Washington, D.C. – Senators Marsha Blackburn (R-Tenn.) and Joni Ernst (R-Iowa), the first two Republican women to serve on the Senate Judiciary Committee, have introduced legislation to combat asylum fraud and protect children arriving at the border from falling victim to human trafficking.
S. 2420, the End Child Trafficking Now Act of 2019, amends the Immigration and Nationality Act to require a DNA test to substantiate the familial relationship between an alien and an accompanying minor. The legislation will prevent drug traffickers and gang members from trafficking children.
“It is horrifying that children are becoming victims of trafficking at our southern border,” said Senator Blackburn.
“By confirming a familial connection between an alien and an accompanying minor, we can determine whether the child was brought across the border by an adult with nefarious intentions. The current crisis at our border is multifaceted and requires a holistic approach. By tackling these problems piece by piece, we will get this situation under control,” Senator Blackburn stated.
“During my visit to the southern border this summer, I heard directly from Customs and Border Patrol agents about children who are tragically being trafficked across the border by illegal immigrants who falsely claim they are related,” said Senator Joni Ernst
These children are being used as a ‘passport’ to get across our border, and this needs to stop. One way to address this problem is by having DNA testing in place so we can ensure that an unaccompanied minor is actually connected with the person claiming to be their family, and not being used as an innocent pawn to skirt our immigration laws,” Senator Joni Ernst stated.
Rep. Lance Gooden (TX-05) is leading companion legislation in the House of Representatives.
“Senators Blackburn and Ernst are respected leaders in the fight against human trafficking. Their knowledge and insight will help us achieve our common goal of ending the exploitation of children on our southern border,” said Rep. Gooden.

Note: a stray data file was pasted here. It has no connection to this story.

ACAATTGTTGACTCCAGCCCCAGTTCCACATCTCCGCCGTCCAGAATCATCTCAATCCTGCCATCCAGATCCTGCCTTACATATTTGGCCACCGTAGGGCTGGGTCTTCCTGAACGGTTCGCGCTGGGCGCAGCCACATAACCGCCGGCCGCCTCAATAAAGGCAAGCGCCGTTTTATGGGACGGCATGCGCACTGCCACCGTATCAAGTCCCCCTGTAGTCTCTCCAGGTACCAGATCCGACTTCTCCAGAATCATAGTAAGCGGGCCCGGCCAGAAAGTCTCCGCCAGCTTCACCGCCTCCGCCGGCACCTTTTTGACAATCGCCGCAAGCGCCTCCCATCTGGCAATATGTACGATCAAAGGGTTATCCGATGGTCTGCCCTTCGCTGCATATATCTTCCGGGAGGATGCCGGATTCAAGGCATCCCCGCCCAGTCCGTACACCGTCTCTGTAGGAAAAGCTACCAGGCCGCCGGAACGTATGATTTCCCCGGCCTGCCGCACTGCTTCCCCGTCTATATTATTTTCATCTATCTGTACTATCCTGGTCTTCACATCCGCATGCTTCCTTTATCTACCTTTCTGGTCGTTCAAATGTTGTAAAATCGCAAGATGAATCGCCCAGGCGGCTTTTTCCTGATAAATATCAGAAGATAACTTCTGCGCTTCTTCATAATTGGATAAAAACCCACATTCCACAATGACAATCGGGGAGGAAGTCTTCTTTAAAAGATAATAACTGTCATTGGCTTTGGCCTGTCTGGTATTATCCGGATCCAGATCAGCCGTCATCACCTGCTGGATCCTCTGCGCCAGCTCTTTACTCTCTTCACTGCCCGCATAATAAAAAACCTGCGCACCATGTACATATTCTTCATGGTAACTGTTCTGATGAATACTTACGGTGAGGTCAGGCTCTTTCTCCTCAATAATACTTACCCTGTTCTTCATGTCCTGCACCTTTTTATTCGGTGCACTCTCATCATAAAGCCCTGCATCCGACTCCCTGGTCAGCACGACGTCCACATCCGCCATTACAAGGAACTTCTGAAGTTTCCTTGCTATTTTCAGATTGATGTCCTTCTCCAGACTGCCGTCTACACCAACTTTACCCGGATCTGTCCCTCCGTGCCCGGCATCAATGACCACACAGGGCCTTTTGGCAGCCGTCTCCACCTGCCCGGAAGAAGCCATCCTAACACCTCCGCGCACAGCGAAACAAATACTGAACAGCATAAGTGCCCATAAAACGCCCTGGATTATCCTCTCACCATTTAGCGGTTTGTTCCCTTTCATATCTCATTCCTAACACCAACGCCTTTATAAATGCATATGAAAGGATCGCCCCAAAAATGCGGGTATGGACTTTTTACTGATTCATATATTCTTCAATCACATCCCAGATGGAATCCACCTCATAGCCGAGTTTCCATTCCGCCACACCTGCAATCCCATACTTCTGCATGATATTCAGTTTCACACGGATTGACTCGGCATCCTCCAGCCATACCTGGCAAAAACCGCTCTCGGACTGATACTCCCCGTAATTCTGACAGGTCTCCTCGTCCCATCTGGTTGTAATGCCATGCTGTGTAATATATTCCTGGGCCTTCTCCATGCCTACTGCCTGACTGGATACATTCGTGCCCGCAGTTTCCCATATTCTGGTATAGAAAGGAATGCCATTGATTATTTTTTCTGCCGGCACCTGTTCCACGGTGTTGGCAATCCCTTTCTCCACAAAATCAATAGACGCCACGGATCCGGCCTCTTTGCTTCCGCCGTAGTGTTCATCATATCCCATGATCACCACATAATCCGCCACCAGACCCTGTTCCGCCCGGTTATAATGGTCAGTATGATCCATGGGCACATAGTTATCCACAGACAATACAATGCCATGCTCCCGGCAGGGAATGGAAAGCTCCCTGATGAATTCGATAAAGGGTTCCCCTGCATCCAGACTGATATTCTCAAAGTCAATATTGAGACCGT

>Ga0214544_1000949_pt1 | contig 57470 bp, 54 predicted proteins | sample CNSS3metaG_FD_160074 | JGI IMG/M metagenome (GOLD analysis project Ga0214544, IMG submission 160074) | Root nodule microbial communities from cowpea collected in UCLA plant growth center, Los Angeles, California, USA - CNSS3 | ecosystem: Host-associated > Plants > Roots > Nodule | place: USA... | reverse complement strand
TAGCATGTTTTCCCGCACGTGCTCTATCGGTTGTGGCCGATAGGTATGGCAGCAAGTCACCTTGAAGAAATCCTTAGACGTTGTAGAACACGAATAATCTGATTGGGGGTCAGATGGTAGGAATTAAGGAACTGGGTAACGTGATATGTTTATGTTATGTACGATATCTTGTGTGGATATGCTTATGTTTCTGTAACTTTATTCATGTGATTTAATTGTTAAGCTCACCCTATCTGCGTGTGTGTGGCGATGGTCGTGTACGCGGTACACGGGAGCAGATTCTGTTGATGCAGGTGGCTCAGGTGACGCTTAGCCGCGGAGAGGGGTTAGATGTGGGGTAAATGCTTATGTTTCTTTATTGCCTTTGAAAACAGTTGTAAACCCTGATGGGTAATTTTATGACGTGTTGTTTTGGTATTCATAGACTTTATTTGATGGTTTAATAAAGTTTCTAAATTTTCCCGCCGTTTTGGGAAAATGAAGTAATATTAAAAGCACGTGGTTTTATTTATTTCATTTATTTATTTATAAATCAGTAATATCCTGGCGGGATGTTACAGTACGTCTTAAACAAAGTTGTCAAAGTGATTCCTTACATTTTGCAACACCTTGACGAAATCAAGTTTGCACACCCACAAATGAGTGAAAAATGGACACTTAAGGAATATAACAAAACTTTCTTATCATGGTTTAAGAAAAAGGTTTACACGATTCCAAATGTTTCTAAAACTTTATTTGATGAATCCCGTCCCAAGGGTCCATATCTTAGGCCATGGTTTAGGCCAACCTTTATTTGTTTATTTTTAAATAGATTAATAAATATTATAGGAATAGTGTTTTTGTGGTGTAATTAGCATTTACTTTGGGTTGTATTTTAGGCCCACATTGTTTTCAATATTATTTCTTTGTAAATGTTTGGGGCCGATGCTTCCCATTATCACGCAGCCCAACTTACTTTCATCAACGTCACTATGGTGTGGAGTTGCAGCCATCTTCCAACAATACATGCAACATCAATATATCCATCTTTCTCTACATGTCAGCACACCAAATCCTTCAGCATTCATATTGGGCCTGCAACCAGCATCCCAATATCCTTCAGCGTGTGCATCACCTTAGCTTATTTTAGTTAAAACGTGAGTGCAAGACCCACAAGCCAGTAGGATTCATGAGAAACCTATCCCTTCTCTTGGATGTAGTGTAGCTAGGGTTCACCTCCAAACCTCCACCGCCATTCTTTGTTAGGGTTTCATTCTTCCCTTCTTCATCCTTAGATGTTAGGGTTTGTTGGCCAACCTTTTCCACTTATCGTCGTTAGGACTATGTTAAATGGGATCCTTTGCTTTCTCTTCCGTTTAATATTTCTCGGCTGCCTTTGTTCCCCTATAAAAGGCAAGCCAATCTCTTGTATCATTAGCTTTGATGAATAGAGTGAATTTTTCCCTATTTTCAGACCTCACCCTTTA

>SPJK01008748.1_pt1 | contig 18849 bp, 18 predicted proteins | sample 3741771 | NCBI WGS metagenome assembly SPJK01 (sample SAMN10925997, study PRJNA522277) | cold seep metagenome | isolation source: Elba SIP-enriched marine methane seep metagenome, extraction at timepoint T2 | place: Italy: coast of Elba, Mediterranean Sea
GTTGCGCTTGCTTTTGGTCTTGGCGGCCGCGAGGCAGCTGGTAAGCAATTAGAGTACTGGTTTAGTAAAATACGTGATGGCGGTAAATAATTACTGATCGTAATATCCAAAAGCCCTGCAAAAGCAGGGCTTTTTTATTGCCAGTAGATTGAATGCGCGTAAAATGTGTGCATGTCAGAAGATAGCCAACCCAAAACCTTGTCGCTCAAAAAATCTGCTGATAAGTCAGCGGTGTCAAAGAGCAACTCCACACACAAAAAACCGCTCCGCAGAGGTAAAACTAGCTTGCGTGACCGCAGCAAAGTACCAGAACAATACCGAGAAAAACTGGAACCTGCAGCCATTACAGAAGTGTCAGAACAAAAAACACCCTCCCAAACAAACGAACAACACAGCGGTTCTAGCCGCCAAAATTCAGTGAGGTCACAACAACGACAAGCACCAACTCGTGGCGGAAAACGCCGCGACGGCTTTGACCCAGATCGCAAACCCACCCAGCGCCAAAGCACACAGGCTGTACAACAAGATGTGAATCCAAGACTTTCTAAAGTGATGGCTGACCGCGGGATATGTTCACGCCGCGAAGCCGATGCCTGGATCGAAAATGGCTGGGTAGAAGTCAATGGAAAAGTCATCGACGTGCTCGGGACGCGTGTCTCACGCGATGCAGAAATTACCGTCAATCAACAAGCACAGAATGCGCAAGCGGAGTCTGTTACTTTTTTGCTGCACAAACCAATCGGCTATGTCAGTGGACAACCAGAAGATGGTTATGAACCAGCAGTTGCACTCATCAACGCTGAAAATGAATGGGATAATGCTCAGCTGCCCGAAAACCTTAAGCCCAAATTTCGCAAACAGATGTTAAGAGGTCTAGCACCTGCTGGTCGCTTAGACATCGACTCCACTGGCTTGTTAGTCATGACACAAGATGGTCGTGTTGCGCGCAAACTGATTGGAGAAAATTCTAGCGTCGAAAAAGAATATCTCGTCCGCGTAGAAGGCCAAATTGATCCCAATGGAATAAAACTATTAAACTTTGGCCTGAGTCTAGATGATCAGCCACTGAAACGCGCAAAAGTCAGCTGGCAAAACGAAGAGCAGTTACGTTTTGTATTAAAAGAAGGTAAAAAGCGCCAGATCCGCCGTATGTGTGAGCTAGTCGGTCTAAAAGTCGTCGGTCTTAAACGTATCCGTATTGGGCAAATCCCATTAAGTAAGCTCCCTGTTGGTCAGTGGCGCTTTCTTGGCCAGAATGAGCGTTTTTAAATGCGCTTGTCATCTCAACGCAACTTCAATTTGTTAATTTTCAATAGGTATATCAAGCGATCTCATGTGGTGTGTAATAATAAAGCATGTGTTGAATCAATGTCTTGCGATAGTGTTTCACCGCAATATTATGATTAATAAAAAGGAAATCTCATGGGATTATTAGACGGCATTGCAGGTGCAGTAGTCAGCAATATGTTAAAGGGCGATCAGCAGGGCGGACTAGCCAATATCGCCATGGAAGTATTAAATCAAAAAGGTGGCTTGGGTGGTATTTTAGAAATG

False Family Ties Fuel Fraudulent Asylum Claims and Child Trafficking.
More than 5,500 fraudulent asylum claims have been uncovered at the Department of Homeland Security since May 2018. Earlier this year Immigration and Customs Enforcement (ICE) implemented a pilot program that found 1 in 5 claims of kinship were proven fraudulent.
Customs and Border Patrol (CBP) reported that unaccompanied minors apprehended at the border are especially vulnerable to trafficking, as coyotes, drug cartels, and local gangs force children to serve as mules and perform sex acts. As a precaution, CBP now administers pregnancy tests for women as young as 12 upon arrival at most centers.
Amend Law to Require DNA Tests and Penalize Traffickers.
The bill requires the Department of Health and Human Services (HHS), in partnership with DHS, to administer DNA tests for all adults accompanied by minors claiming a familial relationship without legal documentation at a port of entry.
To deter asylum fraud, the bill requires DHS to immediately deport alien adults if they refuse a DNA test and mandates a maximum 10-year prison sentence for all alien adults who fabricate family ties or guardianship over a minor. If family ties or legal guardianship cannot be proven with the accompanying adult, the Act requires HHS to process the child as an unaccompanied minor under current law. The Act allows proven family members to move forward with the immigration process in accordance with current procedures.
End Child Recycling.
Traffickers rely on loose asylum laws to use and reuse exploited children to cross the border. To address this cyclical abuse, the Act criminalizes “child recycling,” which happens when the same child is used repeatedly to gain entry by alien adults who are neither relatives nor legal guardians.